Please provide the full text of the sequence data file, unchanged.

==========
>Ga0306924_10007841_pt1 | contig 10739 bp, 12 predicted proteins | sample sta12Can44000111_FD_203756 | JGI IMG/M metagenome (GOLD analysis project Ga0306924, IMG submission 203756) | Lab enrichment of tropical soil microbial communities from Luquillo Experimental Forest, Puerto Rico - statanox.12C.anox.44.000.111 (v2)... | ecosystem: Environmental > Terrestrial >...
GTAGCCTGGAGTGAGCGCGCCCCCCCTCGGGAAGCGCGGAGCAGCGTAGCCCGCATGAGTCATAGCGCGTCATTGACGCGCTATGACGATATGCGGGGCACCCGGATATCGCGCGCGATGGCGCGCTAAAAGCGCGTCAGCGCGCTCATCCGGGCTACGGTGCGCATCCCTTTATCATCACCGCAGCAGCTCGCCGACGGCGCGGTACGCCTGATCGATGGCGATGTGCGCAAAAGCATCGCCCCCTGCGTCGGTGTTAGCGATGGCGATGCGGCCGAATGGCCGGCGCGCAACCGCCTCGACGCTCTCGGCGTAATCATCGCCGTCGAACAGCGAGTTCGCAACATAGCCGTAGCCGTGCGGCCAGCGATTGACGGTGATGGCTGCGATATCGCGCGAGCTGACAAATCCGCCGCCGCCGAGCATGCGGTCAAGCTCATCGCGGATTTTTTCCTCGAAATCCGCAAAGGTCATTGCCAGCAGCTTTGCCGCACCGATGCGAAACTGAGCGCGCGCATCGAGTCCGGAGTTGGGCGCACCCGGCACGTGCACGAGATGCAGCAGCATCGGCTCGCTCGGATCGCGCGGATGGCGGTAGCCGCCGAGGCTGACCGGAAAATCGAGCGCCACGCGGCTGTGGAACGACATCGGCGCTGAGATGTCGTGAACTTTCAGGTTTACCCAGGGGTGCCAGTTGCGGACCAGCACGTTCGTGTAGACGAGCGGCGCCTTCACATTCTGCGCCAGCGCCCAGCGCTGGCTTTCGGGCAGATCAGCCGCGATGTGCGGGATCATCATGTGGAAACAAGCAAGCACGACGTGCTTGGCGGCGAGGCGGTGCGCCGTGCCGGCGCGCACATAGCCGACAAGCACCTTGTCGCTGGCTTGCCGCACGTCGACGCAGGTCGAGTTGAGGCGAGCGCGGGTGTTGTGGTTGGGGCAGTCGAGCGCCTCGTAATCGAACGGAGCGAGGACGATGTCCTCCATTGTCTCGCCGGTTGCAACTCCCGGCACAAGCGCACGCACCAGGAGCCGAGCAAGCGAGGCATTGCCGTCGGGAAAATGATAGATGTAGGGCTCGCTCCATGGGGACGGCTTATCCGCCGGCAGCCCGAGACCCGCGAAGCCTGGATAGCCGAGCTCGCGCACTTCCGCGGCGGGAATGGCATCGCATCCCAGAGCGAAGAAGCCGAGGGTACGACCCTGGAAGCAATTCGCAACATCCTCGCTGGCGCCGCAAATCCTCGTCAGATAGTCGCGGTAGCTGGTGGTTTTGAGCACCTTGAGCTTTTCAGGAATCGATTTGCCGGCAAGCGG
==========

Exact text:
>Ga0306924_10007841_pt1 | contig 10739 bp, 12 predicted proteins | sample sta12Can44000111_FD_203756 | JGI IMG/M metagenome (GOLD analysis project Ga0306924, IMG submission 203756) | Lab enrichment of tropical soil microbial communities from Luquillo Experimental Forest, Puerto Rico - statanox.12C.anox.44.000.111 (v2)... | ecosystem: Environmental > Terrestrial >...
GTAGCCTGGAGTGAGCGCGCCCCCCCTCGGGAAGCGCGGAGCAGCGTAGCCCGCATGAGTCATAGCGCGTCATTGACGCGCTATGACGATATGCGGGGCACCCGGATATCGCGCGCGATGGCGCGCTAAAAGCGCGTCAGCGCGCTCATCCGGGCTACGGTGCGCATCCCTTTATCATCACCGCAGCAGCTCGCCGACGGCGCGGTACGCCTGATCGATGGCGATGTGCGCAAAAGCATCGCCCCCTGCGTCGGTGTTAGCGATGGCGATGCGGCCGAATGGCCGGCGCGCAACCGCCTCGACGCTCTCGGCGTAATCATCGCCGTCGAACAGCGAGTTCGCAACATAGCCGTAGCCGTGCGGCCAGCGATTGACGGTGATGGCTGCGATATCGCGCGAGCTGACAAATCCGCCGCCGCCGAGCATGCGGTCAAGCTCATCGCGGATTTTTTCCTCGAAATCCGCAAAGGTCATTGCCAGCAGCTTTGCCGCACCGATGCGAAACTGAGCGCGCGCATCGAGTCCGGAGTTGGGCGCACCCGGCACGTGCACGAGATGCAGCAGCATCGGCTCGCTCGGATCGCGCGGATGGCGGTAGCCGCCGAGGCTGACCGGAAAATCGAGCGCCACGCGGCTGTGGAACGACATCGGCGCTGAGATGTCGTGAACTTTCAGGTTTACCCAGGGGTGCCAGTTGCGGACCAGCACGTTCGTGTAGACGAGCGGCGCCTTCACATTCTGCGCCAGCGCCCAGCGCTGGCTTTCGGGCAGATCAGCCGCGATGTGCGGGATCATCATGTGGAAACAAGCAAGCACGACGTGCTTGGCGGCGAGGCGGTGCGCCGTGCCGGCGCGCACATAGCCGACAAGCACCTTGTCGCTGGCTTGCCGCACGTCGACGCAGGTCGAGTTGAGGCGAGCGCGGGTGTTGTGGTTGGGGCAGTCGAGCGCCTCGTAATCGAACGGAGCGAGGACGATGTCCTCCATTGTCTCGCCGGTTGCAACTCCCGGCACAAGCGCACGCACCAGGAGCCGAGCAAGCGAGGCATTGCCGTCGGGAAAATGATAGATGTAGGGCTCGCTCCATGGGGACGGCTTATCCGCCGGCAGCCCGAGACCCGCGAAGCCTGGATAGCCGAGCTCGCGCACTTCCGCGGCGGGAATGGCATCGCATCCCAGAGCGAAGAAGCCGAGGGTACGACCCTGGAAGCAATTCGCAACATCCTCGCTGGCGCCGCAAATCCTCGTCAGATAGTCGCGGTAGCTGGTGGTTTTGAGCACCTTGAGCTTTTCAGGAATCGATTTGCCGGCAAGCGG